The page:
By David Kelly
Article Source

The fact that many potential recruits for the Army are too obese or criminal is adding to historic low recruitment numbers not seen since the end of the Vietnam War.

Lt. Gen. Xavier Brunson, the commander of Joint Base Lewis-McChord in Washington state, shared this week in an interview with The Spokesman-Review that recruitment is so low that the Army won’t meet its goal for 2022 of 485,000, falling short by a staggering 20,000 recruits.

One reason recruitment numbers are down is that fitness issues are causing dwindling interest in military service. The growing sedentary lifestyle of young Americans has led to an obesity crisis. “Overweight and obesity among service members rose 73% from 2011 to 2015,” according to a CDC report, and these individuals are less likely to be medically ready to deploy.

However, even with the challenges of achieving recruitment goals, Gen. Brunson remains optimistic that the nation’s young people will still see value in serving — it’s just a matter of figuring out how to overcome the obstacles in the recruitment process.

“Some of the challenges we have are obesity, we have pre-existing medical conditions, we have behavioral health problems, we have criminality, people with felonies, and we have drug use,” Brunson said. “This is not an Army problem; this is an American problem.”

“The Army needs to enlist the help of key community influencers who can educate young people about military service and ‘lower the gates’ of the Army by meeting those interested in serving halfway,” Brunson said.

The Army says it plans to focus on three principles in its increased recruitment efforts — maintaining its existing standards, focusing on quality rather than quantity, and investing in the youth of America.

To entice recruits, military enlistment bonuses were raised this year. The Army raised its maximum enlistment bonus from $40,000 to $50,000, and now offers new recruits up to $10,000 for showing up to basic training in 30 days.

The Spokesman-Review reported that one Spokane-area recruiter, 1st Sgt. Adam McCamant, said, “On average, recruiters will work with applicants for about 60 days before they meet Army standards…. As long as an applicant continues to show a desire to enlist, they’ll work with him.”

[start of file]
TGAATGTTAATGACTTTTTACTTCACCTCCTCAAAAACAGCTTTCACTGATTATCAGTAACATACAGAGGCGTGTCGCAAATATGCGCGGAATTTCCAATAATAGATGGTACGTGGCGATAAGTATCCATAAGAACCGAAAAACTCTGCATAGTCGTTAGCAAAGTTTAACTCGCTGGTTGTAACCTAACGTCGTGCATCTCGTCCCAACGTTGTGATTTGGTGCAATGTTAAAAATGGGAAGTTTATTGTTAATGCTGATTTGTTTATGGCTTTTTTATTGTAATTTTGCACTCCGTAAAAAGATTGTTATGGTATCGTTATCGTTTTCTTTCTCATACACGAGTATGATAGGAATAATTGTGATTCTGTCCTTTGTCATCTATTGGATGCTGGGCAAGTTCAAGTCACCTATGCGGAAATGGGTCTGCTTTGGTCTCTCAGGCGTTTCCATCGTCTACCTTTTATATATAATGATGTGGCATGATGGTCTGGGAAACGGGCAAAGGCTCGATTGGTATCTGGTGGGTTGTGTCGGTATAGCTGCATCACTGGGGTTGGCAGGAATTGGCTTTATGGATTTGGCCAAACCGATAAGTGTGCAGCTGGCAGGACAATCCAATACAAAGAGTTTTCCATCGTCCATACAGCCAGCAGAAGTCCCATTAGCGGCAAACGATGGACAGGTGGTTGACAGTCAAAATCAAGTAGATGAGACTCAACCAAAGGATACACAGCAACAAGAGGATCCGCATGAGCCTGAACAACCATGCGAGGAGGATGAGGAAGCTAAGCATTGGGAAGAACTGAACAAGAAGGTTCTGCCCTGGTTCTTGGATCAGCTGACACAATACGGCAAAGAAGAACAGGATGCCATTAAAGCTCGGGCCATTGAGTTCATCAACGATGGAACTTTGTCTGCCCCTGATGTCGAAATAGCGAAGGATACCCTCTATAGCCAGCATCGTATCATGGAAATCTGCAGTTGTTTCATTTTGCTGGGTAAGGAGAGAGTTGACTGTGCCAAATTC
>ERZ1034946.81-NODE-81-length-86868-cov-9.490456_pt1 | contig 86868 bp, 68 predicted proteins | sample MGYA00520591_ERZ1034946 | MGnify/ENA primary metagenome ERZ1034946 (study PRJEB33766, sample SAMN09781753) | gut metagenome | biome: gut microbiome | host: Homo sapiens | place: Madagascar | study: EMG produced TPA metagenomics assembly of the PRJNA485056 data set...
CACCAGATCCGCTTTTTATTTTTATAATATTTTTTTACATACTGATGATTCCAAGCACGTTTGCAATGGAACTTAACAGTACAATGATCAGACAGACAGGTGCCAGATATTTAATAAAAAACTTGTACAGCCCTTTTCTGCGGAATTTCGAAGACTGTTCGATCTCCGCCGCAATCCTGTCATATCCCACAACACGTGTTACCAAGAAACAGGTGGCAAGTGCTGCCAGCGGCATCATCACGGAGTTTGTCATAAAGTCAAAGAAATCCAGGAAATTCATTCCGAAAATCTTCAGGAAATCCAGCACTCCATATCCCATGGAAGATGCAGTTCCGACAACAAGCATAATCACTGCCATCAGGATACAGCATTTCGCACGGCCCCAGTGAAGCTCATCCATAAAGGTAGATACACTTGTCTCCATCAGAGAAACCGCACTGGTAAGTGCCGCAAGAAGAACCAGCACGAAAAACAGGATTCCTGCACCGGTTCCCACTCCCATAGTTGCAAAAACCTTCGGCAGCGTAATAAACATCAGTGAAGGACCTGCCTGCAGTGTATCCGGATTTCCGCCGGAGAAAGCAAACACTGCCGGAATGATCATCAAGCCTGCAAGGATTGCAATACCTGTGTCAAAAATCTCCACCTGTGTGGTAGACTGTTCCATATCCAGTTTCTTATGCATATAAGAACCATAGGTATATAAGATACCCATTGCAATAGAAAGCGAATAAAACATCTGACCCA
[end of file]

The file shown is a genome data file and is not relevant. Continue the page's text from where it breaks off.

Another recruiter, Staff Sgt. Jesse Wallace, told the paper, “I think we just want to show people that the military is a viable option. We don’t want it to be seen as a last resort.”

However, finding quality recruits is a growing concern. In June, Army Chief of Staff Gen. James McConville testified before Congress that only 23 percent of Americans ages 17-24 are qualified to serve without a waiver to join, down from 29 percent in recent years.

The difficulty in recruiting increased with the Biden administration’s demands of mandatory Covid vaccinations. As we reported earlier, the military vaccine mandate is currently being challenged as unlawful by ranking military officers. The requirement certainly is cause for concern for potential recruits, especially those who want to remain unvaccinated. Plus, the loss of active-duty military men and women to early retirement and not reenlisting due to the mandate is compounding the problem of maintaining military personnel numbers.

Then you have the controversial Marxist woke policies being rapidly instituted by the Department of Defense with their mandatory Diversity, Equity, and Inclusion training. These policies clearly go against the Army’s planned focus on “quality over quantity.”

As we also reported earlier:

The Army recently ran anime lesbian wedding ads, which is pushing away the recruits it needs, young patriotic men and women from traditional backgrounds. Then you have the mandatory transgender pronoun training presentation “Policy on the Military Service of Transgender Persons and Persons with Gender Dysphoria,” which is part of a larger push by the Biden administration to make the military more welcoming to transgender people. “The Army allows transgender soldiers to serve openly,” states the presentation, which is tailored for Army commanders and leaders. “An otherwise qualified soldier shall not be involuntarily separated, discharged, or denied reenlistment or continuation of service on the basis of gender identity.”

While Gen. Brunson remains optimistic about the Army’s recruitment practices, it is obvious that the problem with enlistment numbers emanates from poor leadership by the commander in chief.

Even with the numerous obstacles in recruitment being addressed, the major obstacle and true enemy to our military is, sadly, our own government led by Biden and his woke allies.